“With one third of New York City tenants paying more than half of their income towards rent, I am proud to join the call for a rent rollback this year. The 2.5 million rent regulated tenants in this city deserve relief from the damage done by decades of unjustified past increases. For years now tenants in this city have faced record levels of displacement, an epidemic of evictions, and rents that go nowhere but up. It’s time to reverse that trend with a rollback,” said Councilmember Mark Levine.
"The rent freezes have begun to correct decades of rent increases given to landlords even when there was no inflation year after year. New York's 1 million rent-stabilized tenants deserve the rent freezes after years of rent increases that outpaced the consumer price index," said Councilmember Ben Kallos.
“With a rent rollback, the RGB can turn the tide of affordability in our City and bring much needed relief to millions of tenants who are living paycheck to paycheck. The recent rent freezes have been important steps in the right direction, but only a rent rollback for both one and two year leases will provide the economic relief that rent-stabilized New Yorkers desperately need," said Councilmember Corey Johnson.
“For decades the Board refused to ask the fundamental question of whether people should be paying more before they asked the question of how much. For two historic years that changed and the results were a fair assessment that eluded too many for too long. I want to encourage everyone to remain vigilant and continue to advocate to make New York City truly affordable for its residents,” said Councilmember Jumaane Williams.
“The Rent Guidelines Board’s decision to freeze rents was a positive move, but we must do more to ease the burden on the thousands of rent-regulated tenants who are struggling to make ends meet. That is why I am repeating my call for the Board to roll-back rents for New Yorkers who have absorbed most of the rising costs of living and doing business in our City – all while landlords have seen their profits rise, foreclosures plummet, and resale prices go up. I thank the Rent Justice Coalition and my Progressive Caucus colleagues for joining me in this important effort to roll-back rents on 1- and 2-year leases,” said Councilmember Margaret S. Chin.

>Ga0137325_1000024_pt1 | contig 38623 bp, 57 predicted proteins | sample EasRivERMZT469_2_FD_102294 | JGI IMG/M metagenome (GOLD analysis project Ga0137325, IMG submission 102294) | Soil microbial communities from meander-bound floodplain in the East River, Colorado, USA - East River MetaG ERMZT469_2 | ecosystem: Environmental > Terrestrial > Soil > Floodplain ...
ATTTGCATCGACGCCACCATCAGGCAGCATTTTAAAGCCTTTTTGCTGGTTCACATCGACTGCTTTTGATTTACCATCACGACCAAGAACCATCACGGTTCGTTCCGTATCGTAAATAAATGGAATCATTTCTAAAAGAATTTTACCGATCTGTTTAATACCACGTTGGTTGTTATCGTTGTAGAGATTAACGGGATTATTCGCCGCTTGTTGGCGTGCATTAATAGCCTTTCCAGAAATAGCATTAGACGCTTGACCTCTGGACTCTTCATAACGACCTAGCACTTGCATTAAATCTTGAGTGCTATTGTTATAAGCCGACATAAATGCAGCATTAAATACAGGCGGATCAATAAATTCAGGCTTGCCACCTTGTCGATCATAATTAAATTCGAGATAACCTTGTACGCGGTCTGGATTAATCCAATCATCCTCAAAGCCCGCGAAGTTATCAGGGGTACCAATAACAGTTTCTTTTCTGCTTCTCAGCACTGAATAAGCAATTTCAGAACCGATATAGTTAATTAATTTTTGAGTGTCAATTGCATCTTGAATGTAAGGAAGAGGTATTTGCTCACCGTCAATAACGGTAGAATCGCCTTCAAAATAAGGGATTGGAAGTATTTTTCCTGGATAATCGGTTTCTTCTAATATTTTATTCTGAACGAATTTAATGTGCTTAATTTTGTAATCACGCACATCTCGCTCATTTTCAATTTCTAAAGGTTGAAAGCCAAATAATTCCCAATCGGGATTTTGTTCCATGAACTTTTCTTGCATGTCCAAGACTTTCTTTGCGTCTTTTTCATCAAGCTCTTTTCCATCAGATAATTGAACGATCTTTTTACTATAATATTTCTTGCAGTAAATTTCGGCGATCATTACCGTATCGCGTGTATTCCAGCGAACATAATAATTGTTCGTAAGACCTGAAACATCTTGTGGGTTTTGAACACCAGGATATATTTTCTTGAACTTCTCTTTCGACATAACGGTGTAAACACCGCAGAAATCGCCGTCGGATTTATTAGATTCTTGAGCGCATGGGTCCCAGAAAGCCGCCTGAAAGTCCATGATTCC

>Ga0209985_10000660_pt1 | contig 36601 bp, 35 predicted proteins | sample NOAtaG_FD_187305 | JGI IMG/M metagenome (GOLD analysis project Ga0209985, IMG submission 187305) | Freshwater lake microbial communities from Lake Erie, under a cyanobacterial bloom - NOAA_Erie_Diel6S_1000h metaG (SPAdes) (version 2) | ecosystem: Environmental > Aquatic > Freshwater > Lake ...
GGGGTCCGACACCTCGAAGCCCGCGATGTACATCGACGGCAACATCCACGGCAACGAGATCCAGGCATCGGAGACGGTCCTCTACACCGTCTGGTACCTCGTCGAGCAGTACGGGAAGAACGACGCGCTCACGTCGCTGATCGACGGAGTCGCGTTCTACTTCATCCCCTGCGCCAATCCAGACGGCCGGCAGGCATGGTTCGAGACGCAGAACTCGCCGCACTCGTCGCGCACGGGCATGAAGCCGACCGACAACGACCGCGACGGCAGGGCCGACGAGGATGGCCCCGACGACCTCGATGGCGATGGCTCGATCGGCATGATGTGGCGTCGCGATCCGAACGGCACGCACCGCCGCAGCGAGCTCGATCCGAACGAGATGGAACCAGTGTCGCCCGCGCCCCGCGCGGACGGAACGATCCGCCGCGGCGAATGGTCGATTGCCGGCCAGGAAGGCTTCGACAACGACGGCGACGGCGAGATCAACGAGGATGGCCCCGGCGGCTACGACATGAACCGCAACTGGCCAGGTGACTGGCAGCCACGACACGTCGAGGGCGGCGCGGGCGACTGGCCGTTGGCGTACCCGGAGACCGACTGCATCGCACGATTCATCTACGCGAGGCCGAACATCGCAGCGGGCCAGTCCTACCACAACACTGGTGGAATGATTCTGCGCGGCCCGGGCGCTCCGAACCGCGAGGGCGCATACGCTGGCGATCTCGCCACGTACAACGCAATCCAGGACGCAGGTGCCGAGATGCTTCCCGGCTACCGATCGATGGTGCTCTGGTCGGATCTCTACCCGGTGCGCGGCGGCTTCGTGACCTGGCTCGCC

"The Rent Stabilization Association’s frivolous lawsuit is a slap in the face to working-class New Yorkers across the City who are simply struggling to both pay rent and put food on the table. As the RSA quibbles over a rent freeze on one-year leases, after years of collecting unwarranted and unaffordable increases, real New Yorkers are staving off eviction one rent payment at a time,” said Assemblymember Linda B. Rosenthal (D/WF- Manhattan). “How the RSA can continue to cry poverty when landlords’ fuel and utility costs decreased by 41.2% and 0.3% is beyond me and all the advocates who continue to fight to protect the City’s affordable housing stock. The RSA is welcome to entertain and peddle their alternative facts to all those who choose to listen, but the truth of the matter is that a rent freeze is not enough to offset years of financial hardship borne by tenants from outrageous and unjustified rent increases. This is nothing more than a classic case of big interests with deep pockets looking to trample the little guy. Judge Debra James’ decision to uphold the City’s rent freeze is a godsend to all those who continue to struggle with rising rents and stagnant incomes, and I look forward to continue fight for tenants’ rights in this year’s annual RGB debate,” said Assembly Member Linda Rosenthal
About the Rent Justice Coalition:
Who We Are
We are a group of legal services, organizing, advocacy and tenants’ groups that join together to push the Rent Guidelines Board (RGB) to use data and reason to pass more equitable and pro-tenant rent adjustments.
Why We Fight
Our fight helps protect the rents, homes and lives of over two million New Yorkers living in an estimated one million rent-stabilized apartments.